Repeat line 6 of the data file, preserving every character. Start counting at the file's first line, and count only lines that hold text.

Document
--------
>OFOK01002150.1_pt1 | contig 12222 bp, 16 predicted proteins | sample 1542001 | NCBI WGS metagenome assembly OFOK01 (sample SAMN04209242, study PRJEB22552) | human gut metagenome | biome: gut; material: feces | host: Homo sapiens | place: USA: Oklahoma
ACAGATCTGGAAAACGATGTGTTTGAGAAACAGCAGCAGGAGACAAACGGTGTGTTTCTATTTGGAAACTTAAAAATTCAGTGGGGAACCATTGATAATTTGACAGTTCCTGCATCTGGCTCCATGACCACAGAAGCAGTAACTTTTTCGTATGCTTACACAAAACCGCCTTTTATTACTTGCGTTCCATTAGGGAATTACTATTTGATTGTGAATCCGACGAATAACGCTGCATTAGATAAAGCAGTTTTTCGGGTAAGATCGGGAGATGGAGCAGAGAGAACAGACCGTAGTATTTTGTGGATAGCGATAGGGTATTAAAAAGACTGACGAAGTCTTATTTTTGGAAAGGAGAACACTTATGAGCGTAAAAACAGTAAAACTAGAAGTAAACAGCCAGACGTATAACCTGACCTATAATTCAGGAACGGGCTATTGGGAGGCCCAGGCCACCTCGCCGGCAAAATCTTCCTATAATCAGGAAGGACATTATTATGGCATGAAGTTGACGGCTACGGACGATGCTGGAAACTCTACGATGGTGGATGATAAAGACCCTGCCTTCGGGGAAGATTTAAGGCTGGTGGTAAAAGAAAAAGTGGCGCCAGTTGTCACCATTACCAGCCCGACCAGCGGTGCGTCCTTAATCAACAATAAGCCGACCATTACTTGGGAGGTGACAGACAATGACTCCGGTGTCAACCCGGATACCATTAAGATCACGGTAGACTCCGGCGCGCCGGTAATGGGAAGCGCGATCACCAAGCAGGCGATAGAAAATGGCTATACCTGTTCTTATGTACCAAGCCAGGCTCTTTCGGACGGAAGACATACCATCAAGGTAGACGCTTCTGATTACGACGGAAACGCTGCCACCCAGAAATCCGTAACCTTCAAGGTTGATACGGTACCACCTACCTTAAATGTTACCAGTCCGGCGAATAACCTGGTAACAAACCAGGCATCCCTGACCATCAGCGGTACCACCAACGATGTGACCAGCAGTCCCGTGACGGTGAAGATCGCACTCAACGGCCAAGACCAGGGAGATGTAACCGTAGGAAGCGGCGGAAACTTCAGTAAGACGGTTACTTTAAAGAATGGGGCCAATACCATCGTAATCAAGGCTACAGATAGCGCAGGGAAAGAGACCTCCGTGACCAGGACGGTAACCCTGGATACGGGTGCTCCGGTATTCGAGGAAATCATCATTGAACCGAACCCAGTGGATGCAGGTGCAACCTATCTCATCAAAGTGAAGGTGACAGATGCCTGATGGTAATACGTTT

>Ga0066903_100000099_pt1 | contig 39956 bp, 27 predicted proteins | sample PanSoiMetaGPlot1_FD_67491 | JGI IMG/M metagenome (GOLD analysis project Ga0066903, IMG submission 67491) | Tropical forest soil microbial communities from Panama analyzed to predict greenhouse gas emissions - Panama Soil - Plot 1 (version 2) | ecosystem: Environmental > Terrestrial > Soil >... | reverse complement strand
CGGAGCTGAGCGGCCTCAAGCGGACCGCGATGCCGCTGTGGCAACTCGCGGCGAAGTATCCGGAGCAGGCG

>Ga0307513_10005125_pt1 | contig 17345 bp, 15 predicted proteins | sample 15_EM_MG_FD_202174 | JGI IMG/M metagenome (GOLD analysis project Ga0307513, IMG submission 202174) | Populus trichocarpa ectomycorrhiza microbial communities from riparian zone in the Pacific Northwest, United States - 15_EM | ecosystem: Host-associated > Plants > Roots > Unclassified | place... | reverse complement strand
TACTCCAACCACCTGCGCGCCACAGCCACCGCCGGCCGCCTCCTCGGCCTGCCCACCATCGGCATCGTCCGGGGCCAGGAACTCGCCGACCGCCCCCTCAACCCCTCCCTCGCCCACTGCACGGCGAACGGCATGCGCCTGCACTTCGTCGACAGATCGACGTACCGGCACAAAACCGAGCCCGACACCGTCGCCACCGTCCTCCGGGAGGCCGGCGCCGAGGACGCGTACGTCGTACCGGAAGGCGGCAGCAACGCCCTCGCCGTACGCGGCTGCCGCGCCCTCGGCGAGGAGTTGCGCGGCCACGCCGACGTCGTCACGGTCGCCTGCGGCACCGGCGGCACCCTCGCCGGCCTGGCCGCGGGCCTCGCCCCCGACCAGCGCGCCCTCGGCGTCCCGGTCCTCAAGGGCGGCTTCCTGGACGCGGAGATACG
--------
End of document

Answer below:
TACTCCAACCACCTGCGCGCCACAGCCACCGCCGGCCGCCTCCTCGGCCTGCCCACCATCGGCATCGTCCGGGGCCAGGAACTCGCCGACCGCCCCCTCAACCCCTCCCTCGCCCACTGCACGGCGAACGGCATGCGCCTGCACTTCGTCGACAGATCGACGTACCGGCACAAAACCGAGCCCGACACCGTCGCCACCGTCCTCCGGGAGGCCGGCGCCGAGGACGCGTACGTCGTACCGGAAGGCGGCAGCAACGCCCTCGCCGTACGCGGCTGCCGCGCCCTCGGCGAGGAGTTGCGCGGCCACGCCGACGTCGTCACGGTCGCCTGCGGCACCGGCGGCACCCTCGCCGGCCTGGCCGCGGGCCTCGCCCCCGACCAGCGCGCCCTCGGCGTCCCGGTCCTCAAGGGCGGCTTCCTGGACGCGGAGATACG